From the Bronco comes a call to Kardashian. His friend O.J. just called to say “I love you, Bobby“. There’s an incredible emotion in Cuba Gooding Jr’s performance. He captures the human element of the man, behind everything else from the news coverage, to the media slant, to everyone and their personal opinions on him. Gooding draws out our empathy, essentially saying goodbye to Rob, to everyone else through his friend. It is an intense moment to watch and hear. Gooding is an amazing actor and it’s a shame he hasn’t done more great stuff since winning his Oscar. This is definitely his best role since then.
Cochran walks into a newsroom where he sees two men compiling a R.I.P segment for Simpson. Trying to “stay ahead of the news“, as they say. But Cochran is disgusted, clearly. He goes on air to talk about the way police mishandle things, as well as how O.J. isn’t used to being arrested, he is a larger than life personality, and so perhaps he’s scared, nervous, “fragile” even. Now, out comes the racial angle with Johnnie putting it out there about a black man who was gunned down years ago by police, comparing that situation to O.J: “His only crime was the colour of his skin.”
Finally, Dt. Lange gets O.J. on the phone. Simpson is actually apologetic, saying he didn’t want to get everyone out on the run, acknowledging they work hard, have lives, families and so on. Lange attempts to get O.J. to toss the gun, but Simpson relies: “I deserve to get hurt.”
Cut to the Darden family gathering where Christopher talks with others about O.J. They seem to have rosy-coloured glasses on about Simpson, due to his football skills. Although, Christopher manages to keep his head on straight and offers rebuttal to their cheers for Juice. The neighbourhoods of Los Angeles are alive, many people out by the freeway cheering on Simpson in the Bronco, shouting “Go O.J! Go O.J!” over and over. None of this comforts the man himself, who weeps in the backseat as Cowlings keeps driving full speed.
Back at the house in Brentwood, the Bronco pulls in. He won’t exit the vehicle, no matter what. He sits in the backseat with the gun in his hand, crying harder now. His son runs out the vehicle, but is thrown back by police. Everything goes dark. Cochran watches on at the office and says “They don’t want us to see“. Clearly is afraid of a deadly end to the situation. With O.J. one step away from blowing his brains out, Kardashian calls his friend outside.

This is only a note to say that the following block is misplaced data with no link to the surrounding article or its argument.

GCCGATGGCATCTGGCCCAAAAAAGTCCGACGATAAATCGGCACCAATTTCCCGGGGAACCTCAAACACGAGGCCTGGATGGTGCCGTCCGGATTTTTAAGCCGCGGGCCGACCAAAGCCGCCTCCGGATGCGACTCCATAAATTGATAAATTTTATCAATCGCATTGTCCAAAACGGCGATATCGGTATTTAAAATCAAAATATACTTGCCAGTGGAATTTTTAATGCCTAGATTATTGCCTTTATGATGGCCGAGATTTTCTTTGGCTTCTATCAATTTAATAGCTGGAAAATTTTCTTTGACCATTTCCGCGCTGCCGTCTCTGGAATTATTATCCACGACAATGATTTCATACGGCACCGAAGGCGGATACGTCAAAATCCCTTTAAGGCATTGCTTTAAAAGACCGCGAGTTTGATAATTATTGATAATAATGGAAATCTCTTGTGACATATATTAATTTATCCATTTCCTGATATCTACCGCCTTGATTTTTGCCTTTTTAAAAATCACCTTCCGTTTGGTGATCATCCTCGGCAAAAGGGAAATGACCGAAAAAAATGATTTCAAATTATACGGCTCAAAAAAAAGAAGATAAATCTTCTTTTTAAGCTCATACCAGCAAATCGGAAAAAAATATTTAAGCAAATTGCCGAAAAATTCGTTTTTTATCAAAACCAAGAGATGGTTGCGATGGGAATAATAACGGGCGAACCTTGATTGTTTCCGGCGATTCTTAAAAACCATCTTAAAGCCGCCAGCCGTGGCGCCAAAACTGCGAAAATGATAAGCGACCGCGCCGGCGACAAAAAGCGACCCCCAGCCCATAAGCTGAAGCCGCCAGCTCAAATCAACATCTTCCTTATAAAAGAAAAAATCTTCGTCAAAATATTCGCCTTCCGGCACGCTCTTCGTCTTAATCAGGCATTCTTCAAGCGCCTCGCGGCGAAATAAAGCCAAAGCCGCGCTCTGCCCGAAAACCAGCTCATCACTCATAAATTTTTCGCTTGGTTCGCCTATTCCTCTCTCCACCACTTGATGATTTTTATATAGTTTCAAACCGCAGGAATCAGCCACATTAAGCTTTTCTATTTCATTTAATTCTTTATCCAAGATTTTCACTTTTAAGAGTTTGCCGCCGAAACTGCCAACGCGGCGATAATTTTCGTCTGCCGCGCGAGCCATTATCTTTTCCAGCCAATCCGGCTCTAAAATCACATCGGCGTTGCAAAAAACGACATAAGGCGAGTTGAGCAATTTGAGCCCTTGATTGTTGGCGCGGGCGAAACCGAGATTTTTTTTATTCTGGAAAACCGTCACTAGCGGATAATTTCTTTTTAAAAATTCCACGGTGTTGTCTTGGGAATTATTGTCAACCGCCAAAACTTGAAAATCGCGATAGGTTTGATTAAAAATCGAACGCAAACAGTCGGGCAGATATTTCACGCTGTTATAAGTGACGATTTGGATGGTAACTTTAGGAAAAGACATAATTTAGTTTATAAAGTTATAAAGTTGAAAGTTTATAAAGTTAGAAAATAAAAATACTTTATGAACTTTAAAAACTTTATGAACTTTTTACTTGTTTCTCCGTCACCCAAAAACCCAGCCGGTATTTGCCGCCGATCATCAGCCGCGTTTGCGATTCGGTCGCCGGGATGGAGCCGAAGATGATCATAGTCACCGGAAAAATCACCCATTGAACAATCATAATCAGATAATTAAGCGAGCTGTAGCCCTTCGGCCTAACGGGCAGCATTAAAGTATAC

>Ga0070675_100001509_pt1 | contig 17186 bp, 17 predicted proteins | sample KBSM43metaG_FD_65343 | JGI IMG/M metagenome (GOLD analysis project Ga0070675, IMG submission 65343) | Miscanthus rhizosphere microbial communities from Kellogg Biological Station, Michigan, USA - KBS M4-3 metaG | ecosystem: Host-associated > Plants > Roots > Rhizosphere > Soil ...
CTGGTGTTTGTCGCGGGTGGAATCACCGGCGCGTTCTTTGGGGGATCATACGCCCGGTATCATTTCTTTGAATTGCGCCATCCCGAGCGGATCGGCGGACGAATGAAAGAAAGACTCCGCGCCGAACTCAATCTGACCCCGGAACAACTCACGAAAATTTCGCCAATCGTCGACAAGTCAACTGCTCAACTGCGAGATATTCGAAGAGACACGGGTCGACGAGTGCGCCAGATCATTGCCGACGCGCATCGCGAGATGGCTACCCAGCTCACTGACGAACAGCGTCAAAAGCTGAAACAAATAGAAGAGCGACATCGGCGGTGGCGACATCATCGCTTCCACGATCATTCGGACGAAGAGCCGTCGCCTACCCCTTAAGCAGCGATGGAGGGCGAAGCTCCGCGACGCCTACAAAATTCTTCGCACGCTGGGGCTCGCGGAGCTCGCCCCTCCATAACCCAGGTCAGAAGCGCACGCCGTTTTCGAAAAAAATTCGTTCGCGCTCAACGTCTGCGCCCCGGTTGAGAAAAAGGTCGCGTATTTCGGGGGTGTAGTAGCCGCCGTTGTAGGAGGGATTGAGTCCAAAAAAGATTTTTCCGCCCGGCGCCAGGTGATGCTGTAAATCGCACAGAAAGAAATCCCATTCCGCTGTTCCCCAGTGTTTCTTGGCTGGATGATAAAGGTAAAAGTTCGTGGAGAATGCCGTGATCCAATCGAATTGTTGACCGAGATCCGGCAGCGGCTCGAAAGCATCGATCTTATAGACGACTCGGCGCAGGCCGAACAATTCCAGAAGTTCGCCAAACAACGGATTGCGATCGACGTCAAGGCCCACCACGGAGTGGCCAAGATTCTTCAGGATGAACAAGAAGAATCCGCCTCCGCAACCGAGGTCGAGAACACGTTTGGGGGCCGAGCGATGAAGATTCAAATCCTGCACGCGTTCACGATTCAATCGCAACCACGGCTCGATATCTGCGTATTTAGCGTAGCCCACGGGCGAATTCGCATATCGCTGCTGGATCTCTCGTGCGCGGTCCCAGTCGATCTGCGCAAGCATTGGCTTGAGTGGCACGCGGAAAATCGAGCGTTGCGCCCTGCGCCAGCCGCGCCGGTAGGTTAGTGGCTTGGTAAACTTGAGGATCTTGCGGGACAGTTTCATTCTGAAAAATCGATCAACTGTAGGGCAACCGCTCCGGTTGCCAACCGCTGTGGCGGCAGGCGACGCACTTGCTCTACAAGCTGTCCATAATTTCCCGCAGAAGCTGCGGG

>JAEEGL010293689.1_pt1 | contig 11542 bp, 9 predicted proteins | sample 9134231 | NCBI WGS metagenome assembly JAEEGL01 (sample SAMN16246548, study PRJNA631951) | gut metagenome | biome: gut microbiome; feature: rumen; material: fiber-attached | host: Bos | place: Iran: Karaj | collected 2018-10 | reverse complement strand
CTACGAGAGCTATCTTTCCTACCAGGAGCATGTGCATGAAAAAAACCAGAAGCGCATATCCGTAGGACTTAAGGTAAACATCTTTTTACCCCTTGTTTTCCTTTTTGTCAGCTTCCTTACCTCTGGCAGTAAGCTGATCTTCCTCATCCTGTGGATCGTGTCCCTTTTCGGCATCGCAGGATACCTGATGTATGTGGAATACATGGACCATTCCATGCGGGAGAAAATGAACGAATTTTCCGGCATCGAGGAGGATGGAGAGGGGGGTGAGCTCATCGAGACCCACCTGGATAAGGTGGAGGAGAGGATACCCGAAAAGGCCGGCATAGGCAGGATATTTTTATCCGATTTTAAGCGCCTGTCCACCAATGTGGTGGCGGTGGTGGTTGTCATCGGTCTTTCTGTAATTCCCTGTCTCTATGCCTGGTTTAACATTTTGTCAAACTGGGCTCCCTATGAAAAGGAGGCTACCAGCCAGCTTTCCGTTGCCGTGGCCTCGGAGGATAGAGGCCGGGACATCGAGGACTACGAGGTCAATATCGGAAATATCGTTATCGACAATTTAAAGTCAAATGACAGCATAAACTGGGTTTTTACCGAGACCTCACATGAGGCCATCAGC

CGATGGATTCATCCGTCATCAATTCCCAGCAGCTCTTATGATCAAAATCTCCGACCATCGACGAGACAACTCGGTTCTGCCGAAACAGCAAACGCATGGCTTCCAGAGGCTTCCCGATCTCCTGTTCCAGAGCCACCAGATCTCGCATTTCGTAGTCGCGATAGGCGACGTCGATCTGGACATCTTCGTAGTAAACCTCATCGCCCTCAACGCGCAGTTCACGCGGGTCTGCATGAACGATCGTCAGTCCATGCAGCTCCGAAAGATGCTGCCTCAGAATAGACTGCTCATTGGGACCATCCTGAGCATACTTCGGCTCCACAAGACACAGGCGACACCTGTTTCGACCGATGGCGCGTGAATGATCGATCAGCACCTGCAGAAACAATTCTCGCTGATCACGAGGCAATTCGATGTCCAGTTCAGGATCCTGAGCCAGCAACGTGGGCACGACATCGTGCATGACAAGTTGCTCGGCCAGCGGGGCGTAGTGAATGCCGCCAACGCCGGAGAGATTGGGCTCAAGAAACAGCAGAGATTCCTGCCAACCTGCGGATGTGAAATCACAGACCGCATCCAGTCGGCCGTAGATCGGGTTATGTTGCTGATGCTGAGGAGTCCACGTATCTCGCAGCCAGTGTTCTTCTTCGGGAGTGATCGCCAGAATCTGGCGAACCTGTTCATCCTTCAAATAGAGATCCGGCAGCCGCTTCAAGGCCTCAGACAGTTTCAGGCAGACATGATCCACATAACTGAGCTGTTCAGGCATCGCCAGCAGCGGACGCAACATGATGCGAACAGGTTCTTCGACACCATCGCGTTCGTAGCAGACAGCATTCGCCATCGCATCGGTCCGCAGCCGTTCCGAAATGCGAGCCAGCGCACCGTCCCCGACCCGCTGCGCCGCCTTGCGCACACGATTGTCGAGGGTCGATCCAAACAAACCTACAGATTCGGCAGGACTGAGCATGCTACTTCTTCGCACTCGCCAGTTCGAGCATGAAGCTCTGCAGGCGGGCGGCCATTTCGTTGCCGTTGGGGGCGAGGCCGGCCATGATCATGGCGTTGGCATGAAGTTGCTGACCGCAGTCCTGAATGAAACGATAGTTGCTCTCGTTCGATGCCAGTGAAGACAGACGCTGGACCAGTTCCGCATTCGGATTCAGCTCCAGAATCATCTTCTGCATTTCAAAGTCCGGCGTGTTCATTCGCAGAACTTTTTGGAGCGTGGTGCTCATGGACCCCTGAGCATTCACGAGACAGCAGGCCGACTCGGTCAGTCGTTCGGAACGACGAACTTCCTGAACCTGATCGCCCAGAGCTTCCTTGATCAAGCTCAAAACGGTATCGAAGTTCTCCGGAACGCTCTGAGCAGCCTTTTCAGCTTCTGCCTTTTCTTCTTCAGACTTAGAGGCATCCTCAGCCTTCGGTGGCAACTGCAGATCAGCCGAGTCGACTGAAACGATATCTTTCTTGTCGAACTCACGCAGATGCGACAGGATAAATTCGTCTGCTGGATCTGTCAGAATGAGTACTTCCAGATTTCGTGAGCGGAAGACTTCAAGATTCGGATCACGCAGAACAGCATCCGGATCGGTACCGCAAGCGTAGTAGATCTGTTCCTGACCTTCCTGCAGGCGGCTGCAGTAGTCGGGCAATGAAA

Once everything is settled, the gun is left inside the Bronco, O.J. gets out. He is clearly scared, but we still can’t tell: is it fear of guilt, or fear of the situation mounting against him? Very difficult to understand, which is why I love the performance Gooding Jr gives in this series so far.
Then a cop spots a gun – or so he says. Kardashian runs to tell them “They‘re pictures! They‘re pictures of his kids!” and you can feel a thick tension hanging in the air, almost like they were about to blow him away and be done with it all. Would have been a far different story, that’s for sure. Inside the house, the police stand guard with their guns, Rob gets his friend a phone to talk with his mother, and O.J. asks for a glass of – you guessed it – orange juice. I thought that was a great little moment.
Many people have their ideas of what’s happening now. The people at the Darden place think he was framed, all but Christopher. Marcia smokes happily and says: “We‘re taking him to trial.” And then the police finally take Simpson into custody, as he rides in the back of the squad car, lights flashing behind him and a steady, grim look in his eyes. But again, grim for what reason? Did he do it? Or is he falling apart because he is an innocent man?
The next episode is titled “The Dream Team” and will clearly start focusing on the trial about to start, with Clark, Darden, Cochran and others coming to play a bigger role. We’ll see what happens together. Excited for more. Love when true events are made into impressive series’ or films because we get a look inside the inner workings. Yes, dramatized, but for good reason. It was a highly emotional and dramatic situation, this particular case. Look forward to see what Murphy & Co. have in store for us going forward.